At the beginning of 2019 spring training, no one knew for sure who would be patrolling the keystone for the Dodgers by the time Opening Day rolled around. Many felt that it would be a combination of players. Enrique Hernandez and Chris Taylor would battle it out for the bulk of playing time while Max Muncy—who was considered a defensive liability by many—was also in the mix for reps.
The outlook at catcher was much more clear. Austin Barnes had dedicated much of his winter repairing his swing mechanics, and veteran Russell Martin was acquired to back him up. When Martin fell victim to back spasms early in the season, the club called upon minor league journeyman Rocky Gale to cover the gap, giving fans a general idea how the catching picture could play out for the remainder of the season.
Now, as the Dodgers prepare for the start of the 2019 NLDS against the Nationals, Gavin Lux is lining up as the primary second baseman against right-handed pitching while Will Smith is expected to see most of the time at catcher.
Just two weeks ago, Lux was named as the Dodgers’ Minor League Player of the Year. His ascension to the bigs is one for the history books.
He started his 2019 season with Double-A Tulsa batting .313 (81-for-259) with 13 home runs and 37 RBI over 64 games. The left-handed hitter was selected to the Texas League All-Star Game while also appearing in the 2019 Futures Game.
The 21-year-old Wisconsin native was promoted to Triple-A Oklahoma City on June 27 and went on to hit .392 (78-for-232) with 13 home runs and 39 RBI over 49 contests. Among Pacific Coast League batters with at least 200 plate appearances, he ranked second in average (.392), first in OBP (.478), fourth in slugging percentage (.719) and third in OPS (1.197).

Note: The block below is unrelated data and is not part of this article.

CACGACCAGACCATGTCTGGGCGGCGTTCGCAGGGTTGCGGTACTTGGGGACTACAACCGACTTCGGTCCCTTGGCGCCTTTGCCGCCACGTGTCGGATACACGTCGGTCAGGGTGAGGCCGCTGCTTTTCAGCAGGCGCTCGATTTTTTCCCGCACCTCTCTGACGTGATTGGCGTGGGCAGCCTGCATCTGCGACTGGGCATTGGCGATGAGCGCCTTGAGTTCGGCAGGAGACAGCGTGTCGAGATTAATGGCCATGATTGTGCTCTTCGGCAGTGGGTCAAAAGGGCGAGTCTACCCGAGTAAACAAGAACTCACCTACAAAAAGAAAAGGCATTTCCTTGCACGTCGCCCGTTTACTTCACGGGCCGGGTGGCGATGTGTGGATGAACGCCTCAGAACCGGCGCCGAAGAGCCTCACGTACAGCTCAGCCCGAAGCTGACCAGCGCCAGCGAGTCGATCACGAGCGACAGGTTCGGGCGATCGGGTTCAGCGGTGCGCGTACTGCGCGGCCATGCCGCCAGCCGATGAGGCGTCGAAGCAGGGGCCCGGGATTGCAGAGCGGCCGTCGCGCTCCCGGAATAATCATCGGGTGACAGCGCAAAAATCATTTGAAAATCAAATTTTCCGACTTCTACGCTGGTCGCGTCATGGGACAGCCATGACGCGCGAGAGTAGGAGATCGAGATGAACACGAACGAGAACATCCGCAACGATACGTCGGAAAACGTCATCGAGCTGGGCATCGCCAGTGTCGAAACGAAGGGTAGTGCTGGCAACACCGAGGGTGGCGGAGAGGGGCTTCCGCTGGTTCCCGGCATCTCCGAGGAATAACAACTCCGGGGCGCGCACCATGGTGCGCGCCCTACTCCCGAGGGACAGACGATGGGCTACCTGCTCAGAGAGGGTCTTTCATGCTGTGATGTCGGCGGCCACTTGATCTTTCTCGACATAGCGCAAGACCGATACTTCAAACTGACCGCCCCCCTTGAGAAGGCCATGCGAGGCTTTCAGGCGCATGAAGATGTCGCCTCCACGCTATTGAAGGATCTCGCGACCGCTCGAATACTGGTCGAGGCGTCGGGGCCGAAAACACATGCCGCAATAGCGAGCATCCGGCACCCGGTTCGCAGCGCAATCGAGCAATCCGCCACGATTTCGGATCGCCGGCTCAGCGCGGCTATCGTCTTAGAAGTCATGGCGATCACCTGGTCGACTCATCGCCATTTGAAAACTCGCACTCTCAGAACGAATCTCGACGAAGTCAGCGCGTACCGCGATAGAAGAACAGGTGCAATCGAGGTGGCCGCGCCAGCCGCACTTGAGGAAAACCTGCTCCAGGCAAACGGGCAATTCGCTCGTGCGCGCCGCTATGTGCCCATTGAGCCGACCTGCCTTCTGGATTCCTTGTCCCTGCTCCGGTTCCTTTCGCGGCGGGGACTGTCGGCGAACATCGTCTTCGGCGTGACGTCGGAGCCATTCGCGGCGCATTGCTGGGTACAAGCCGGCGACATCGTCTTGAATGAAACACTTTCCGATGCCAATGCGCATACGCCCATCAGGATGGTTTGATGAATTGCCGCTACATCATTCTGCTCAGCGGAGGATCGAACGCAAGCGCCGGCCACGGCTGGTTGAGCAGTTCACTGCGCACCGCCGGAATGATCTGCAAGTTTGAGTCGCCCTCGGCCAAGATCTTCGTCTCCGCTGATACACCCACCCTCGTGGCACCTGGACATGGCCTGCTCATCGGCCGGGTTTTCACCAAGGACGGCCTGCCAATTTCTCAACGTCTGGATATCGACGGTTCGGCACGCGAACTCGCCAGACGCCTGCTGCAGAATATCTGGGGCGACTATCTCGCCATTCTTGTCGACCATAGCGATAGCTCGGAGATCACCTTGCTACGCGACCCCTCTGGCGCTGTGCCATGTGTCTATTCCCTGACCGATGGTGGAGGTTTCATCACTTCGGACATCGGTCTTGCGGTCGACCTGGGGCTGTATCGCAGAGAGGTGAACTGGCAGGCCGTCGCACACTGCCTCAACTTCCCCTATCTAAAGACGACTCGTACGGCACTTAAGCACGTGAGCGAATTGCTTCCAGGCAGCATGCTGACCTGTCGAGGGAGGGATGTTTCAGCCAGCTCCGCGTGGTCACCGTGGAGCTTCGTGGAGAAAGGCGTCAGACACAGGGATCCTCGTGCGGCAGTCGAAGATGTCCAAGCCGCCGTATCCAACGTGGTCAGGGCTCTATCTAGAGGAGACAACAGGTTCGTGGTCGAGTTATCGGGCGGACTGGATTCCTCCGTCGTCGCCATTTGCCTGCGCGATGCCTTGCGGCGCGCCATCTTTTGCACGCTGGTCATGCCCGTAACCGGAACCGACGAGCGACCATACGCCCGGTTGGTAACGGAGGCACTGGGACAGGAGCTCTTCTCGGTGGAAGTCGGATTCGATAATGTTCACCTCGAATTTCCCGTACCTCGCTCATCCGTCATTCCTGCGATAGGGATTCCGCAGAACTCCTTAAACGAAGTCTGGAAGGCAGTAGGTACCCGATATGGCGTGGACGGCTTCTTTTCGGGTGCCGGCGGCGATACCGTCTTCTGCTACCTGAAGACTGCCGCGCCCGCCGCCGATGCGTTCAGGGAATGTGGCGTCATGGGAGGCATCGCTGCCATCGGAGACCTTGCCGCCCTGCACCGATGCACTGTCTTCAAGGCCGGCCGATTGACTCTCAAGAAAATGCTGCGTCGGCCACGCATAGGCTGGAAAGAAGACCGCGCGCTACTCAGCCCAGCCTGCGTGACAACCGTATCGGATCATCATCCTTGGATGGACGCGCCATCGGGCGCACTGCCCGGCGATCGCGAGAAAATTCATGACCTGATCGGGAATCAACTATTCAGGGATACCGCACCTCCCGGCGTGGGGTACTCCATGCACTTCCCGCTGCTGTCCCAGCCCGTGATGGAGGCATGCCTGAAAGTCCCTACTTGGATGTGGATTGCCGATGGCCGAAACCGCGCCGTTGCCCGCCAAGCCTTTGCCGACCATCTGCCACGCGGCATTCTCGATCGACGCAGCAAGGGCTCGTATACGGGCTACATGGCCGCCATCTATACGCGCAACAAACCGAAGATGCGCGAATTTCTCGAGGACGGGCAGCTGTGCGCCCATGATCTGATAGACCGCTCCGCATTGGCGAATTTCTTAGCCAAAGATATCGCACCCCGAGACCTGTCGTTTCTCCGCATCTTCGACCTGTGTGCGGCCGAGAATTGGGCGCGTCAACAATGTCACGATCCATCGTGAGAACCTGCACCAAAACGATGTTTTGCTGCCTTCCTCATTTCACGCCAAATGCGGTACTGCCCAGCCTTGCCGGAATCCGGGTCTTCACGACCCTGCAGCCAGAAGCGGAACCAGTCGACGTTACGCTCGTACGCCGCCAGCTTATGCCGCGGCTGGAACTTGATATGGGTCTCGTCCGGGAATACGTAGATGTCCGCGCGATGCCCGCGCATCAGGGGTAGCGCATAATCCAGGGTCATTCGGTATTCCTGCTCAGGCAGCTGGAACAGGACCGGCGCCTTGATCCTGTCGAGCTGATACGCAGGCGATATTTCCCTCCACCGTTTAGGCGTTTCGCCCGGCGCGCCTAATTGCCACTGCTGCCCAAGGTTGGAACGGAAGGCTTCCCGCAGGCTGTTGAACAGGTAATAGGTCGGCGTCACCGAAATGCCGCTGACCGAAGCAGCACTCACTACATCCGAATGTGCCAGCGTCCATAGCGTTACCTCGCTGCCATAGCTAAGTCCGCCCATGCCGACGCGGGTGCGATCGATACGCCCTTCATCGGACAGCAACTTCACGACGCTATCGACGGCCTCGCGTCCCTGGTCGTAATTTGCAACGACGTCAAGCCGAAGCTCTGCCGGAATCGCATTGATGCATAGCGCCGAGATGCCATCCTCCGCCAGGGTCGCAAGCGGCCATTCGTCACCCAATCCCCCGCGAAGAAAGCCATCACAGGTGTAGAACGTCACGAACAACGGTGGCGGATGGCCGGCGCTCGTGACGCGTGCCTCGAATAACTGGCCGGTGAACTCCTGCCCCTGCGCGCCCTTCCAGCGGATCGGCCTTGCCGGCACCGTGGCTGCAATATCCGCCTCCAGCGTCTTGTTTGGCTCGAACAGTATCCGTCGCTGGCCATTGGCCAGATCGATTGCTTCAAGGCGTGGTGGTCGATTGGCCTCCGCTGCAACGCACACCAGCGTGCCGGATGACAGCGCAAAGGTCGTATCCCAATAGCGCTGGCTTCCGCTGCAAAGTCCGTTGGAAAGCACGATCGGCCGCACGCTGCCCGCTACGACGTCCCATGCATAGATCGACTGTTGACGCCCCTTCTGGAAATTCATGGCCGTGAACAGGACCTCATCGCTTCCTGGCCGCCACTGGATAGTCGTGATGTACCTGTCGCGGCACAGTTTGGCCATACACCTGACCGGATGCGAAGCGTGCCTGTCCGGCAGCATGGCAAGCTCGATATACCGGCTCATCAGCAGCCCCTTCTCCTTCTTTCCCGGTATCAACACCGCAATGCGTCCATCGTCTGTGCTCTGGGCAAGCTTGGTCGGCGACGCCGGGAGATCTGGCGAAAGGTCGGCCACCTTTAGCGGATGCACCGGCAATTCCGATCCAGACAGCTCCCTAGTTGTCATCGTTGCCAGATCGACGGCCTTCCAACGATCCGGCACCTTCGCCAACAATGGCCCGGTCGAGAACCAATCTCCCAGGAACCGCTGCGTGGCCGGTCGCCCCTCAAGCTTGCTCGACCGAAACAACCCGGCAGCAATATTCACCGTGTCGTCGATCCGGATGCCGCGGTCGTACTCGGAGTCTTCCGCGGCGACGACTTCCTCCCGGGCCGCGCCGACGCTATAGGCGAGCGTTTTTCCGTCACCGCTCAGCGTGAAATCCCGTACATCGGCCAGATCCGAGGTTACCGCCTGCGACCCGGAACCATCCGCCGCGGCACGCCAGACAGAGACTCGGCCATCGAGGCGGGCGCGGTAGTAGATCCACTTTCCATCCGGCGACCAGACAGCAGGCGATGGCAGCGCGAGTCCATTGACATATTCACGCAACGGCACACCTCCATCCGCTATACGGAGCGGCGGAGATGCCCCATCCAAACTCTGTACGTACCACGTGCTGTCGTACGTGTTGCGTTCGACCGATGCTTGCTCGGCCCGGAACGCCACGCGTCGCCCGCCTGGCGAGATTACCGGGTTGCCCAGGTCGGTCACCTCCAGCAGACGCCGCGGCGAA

Lux was named the 2019 Baseball America Minor League Player of the Year after hitting .347 (159-for-458) with 26 homers and 76 RBI in 113 combined games between Tulsa and Oklahoma City. He was the third Dodger to win the award since its inception in 1981, joining Mike Marshall in 1981 and Paul Konerko in 1997.
Lux made his major league debut on September 2, going 2-for-5 with three runs, becoming the first Dodger in franchise history to score three runs in his big league debut. He finished the regular season by slashing .240/.305/.400 with two homers, four doubles and nine RBI over 75 AB in 23 games.
Smith did not have nearly as many accolades as Lux, but the rise to the bigs for the Kentucky native was still a surprising one, as many felt that Barnes had the starting role cemented down for the entirety of the season.
After a slow start at OKC, Smith bounced back to stay red-hot through the middle of the year. He was named to the Pacific Coast league All-Star squad, accumulating 20 long balls while tallying an impressive .603 slugging percentage through the first 62 games of the season. In turn, the Dodgers noticed his productivity at the plate and were already aware of his superior receiving skills on the defensive side of the game. With Barnes battling most of the season to stay near the Mendoza line, Los Angeles finally gave Smith the promotion to the majors.